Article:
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Quick probability question

  1. Jun 28, 2008 #1
    Let's say you have 100 marbles in a jar, one of them is unique. The chances of that "one" being picked would be 1/100 or 1%.

    Now let's say you picked a handful of marbles, 16 at a time, what would be the probability that that unique "one" would get picked again?

    My guess is 100/16 = 6.25, and then 1/6.25 or 16%. Is this correct?

    What would the technical term for this type of grouping probability be?

  2. jcsd
  3. Jun 28, 2008 #2


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    Science Advisor

    Well, if you kept the unique one in your hand after picking it the first time, the probability is 0! So I am going to assume that the "unique" marble has been replaced. This is called "sampling with replacement".

    Strange way to do that calculation. Why not just 16/100?

    The probability that specific marble will be picked on any one trial is 1/100 and the probability that some other marble will be picked in 99/100. If you pick 16 marbles, the probability that specific marble will be a specific one (if you set all 16 in a row, the probability is will be, say, the 9th marble in the row) will be (1/100)(99/100)15= 9915/10016. But there are 16 different such positions so the probability the unique marble will be somewhere in that group of 16 is (16)(9915/10016= 0.1376 or about 13.76%.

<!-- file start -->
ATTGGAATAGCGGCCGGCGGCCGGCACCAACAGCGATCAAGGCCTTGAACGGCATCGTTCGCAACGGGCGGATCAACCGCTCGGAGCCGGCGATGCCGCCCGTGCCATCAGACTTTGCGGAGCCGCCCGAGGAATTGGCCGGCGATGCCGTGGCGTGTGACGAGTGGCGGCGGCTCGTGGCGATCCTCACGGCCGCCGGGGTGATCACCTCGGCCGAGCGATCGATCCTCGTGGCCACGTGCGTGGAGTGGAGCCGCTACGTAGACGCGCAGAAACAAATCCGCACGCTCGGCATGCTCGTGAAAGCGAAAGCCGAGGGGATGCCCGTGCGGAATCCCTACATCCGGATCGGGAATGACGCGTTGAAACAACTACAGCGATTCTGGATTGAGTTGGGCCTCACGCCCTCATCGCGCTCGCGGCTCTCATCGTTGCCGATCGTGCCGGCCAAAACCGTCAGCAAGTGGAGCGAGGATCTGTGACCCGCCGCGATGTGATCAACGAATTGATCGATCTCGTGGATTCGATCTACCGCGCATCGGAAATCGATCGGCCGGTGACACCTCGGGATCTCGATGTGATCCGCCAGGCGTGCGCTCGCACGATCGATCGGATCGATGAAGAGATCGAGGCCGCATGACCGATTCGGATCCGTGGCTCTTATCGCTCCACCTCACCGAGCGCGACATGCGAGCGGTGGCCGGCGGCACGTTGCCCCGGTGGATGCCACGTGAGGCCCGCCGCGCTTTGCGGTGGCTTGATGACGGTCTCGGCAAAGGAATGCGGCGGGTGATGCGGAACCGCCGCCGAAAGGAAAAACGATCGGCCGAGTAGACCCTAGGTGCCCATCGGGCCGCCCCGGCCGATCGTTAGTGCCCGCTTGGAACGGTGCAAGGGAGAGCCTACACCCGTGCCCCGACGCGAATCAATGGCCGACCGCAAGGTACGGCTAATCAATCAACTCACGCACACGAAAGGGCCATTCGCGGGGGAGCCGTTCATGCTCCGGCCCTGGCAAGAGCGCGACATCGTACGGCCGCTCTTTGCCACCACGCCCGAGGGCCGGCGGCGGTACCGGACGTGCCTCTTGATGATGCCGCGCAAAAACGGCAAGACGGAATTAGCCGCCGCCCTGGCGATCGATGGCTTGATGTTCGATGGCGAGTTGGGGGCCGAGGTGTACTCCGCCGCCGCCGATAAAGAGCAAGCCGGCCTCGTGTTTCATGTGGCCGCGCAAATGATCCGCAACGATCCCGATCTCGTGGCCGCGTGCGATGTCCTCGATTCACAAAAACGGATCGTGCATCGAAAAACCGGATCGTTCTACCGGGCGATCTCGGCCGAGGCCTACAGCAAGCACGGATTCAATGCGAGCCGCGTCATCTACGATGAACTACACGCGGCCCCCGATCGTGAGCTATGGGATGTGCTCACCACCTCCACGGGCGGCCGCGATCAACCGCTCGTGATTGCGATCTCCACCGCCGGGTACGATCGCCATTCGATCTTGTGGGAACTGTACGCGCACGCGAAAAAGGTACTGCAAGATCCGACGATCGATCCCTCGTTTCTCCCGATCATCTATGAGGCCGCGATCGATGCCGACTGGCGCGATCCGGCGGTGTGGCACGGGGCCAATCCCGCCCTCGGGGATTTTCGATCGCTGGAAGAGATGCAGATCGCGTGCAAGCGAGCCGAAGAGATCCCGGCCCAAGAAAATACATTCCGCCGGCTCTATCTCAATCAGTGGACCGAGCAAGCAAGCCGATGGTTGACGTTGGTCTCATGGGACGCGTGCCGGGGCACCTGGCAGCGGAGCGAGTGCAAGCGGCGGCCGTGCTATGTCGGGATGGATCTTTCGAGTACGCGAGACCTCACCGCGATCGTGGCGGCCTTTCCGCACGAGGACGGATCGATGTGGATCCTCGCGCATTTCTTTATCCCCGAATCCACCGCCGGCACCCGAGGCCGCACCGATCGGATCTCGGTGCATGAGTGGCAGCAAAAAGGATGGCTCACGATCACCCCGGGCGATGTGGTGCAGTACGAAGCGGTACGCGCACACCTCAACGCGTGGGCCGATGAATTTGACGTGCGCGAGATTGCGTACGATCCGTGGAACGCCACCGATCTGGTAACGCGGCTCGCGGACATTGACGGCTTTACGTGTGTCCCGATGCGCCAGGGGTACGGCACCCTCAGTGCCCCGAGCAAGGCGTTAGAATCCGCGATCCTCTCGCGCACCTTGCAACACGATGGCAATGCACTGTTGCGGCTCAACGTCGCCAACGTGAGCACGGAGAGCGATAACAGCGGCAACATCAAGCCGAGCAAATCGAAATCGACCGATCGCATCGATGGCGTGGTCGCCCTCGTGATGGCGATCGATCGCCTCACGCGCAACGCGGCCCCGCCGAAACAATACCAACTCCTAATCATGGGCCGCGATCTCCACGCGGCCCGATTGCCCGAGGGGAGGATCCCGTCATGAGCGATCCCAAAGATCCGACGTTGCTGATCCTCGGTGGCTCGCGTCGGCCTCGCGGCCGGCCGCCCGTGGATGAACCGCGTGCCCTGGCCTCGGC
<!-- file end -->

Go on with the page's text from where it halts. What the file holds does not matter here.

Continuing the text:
4. Jun 28, 2008 #3
    Hey HallsofIvy thank you for the reply. I have never done one thing with probabilities before. As i read more about them online most examples are pretty simple but some I don't understand. I guess I was thinking about it in a weird direction, either way I am going to have to look at that last paragraph you wrote it is slightly confusing.

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